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Title: Assessment of institutional capacity and adoption of forestry innovations in Kenya
Authors: Mukolwe, Michael Onyango
Keywords: Institutional capacity -- Forestry innovations
Issue Date: Nov-2016
Publisher: Egerton University
Abstract: Kenya's forest sector is undergoing major changes, which are attributed to the rapid depletion and degradation of natural resources, as well as viable actions on remedial measures. The demand for forest products and ecosystem services continue to increase against a declining supply from afforestation, reforestation and the dynamics of work. This emerging challenge necessitates improving the institutional capacity of organisations that are involved in, or support forest conservation activities. It is increasingly recognised that a combination of factors, which include inefficient operational capacity, contributes to the low levels in adopting forestry innovations. This implies that there are limited possibilities to achieving an enhanced adoption of forestry innovations over time. There is therefore, a need to identify the knowledge gaps and quantify the interactive influence of institutional capacity on adoption of forestry innovations over time. The main objective of the study was to analyse institutional capacity and adoption of forestry innovations across relevant institutions in Kenya. The study dealt with 51 main institutions involved in, or support conservation activities, of which 32 were public, 15 non-governmental, and 4 private. Stratified purposive sampling was used due to the heterogeneity of the institutions involved in conservation. Primary data were collected using a structured questionnaire to examine the following capacity indicators: human capital, conservation interactions, training interactions, research interactions, user interactions, internal interactions, non-salary incentives, salary incentives, technical support, published outputs, electronic media output, conservation management, conservation investments, and facilities at empirical level. Conceptually, the indicators were categorised as tangible and intangible variables at operational level. Their interactive variables constituted the theoretical level expressed as visible adoption of forestry innovations. The analytical model used, which was based on quartile statistics, established what accounted for the differences in capacity variation as expected variation region or the common cause and the unexpected variation region or the special cause, which should be investigated and acted upon. Embracing the approach confirmed the model as appropriate quantitative analytical framework for assessing and articulating elements of institutional capacity and adoption of forestry innovations across the relevant institutions in Kenya. Evidently, the study reiterates that to overcome institutional capacity gaps and respond to conservation paradigm shift, relevance, engagement, and commitment of all stakeholders is imperative.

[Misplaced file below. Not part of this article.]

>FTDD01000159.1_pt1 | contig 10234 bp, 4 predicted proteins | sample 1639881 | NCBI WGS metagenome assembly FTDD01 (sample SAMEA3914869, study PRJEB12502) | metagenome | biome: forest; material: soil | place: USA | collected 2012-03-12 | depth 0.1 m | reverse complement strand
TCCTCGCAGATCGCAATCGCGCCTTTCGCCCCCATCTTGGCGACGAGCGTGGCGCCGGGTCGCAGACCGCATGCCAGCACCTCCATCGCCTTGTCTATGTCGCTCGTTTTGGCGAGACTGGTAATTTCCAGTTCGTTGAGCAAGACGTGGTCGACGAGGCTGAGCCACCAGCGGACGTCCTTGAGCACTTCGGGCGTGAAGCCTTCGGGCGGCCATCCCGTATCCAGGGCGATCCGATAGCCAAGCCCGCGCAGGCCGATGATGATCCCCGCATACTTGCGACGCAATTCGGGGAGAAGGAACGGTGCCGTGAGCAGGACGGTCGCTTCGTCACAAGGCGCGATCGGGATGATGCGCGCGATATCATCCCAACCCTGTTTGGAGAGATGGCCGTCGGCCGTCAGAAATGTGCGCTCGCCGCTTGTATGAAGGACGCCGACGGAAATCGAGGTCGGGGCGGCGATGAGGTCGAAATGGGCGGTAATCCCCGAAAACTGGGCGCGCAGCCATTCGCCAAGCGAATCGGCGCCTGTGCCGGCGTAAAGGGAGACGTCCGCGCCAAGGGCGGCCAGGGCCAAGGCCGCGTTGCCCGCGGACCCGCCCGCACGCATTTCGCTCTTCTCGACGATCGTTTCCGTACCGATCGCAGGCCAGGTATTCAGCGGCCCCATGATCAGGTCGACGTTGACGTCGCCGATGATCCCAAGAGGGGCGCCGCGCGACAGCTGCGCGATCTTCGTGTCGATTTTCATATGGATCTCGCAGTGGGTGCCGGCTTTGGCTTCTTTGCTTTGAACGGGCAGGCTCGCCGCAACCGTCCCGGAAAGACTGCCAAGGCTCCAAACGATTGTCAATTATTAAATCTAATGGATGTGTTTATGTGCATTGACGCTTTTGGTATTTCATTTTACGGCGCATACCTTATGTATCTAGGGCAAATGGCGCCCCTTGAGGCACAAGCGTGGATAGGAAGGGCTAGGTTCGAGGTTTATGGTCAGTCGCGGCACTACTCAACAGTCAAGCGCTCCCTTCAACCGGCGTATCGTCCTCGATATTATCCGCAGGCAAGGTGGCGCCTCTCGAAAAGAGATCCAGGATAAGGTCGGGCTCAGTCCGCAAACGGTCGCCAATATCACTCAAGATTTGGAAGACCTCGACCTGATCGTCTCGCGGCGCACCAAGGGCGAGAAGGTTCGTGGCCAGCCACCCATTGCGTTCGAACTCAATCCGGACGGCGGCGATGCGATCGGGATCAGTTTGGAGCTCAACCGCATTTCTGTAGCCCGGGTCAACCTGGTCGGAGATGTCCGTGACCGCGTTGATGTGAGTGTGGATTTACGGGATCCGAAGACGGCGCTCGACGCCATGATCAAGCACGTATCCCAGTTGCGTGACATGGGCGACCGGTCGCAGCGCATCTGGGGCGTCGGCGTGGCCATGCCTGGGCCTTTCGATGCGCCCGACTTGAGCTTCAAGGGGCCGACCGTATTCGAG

Appears in Collections:Faculty of Environment and Resource Development

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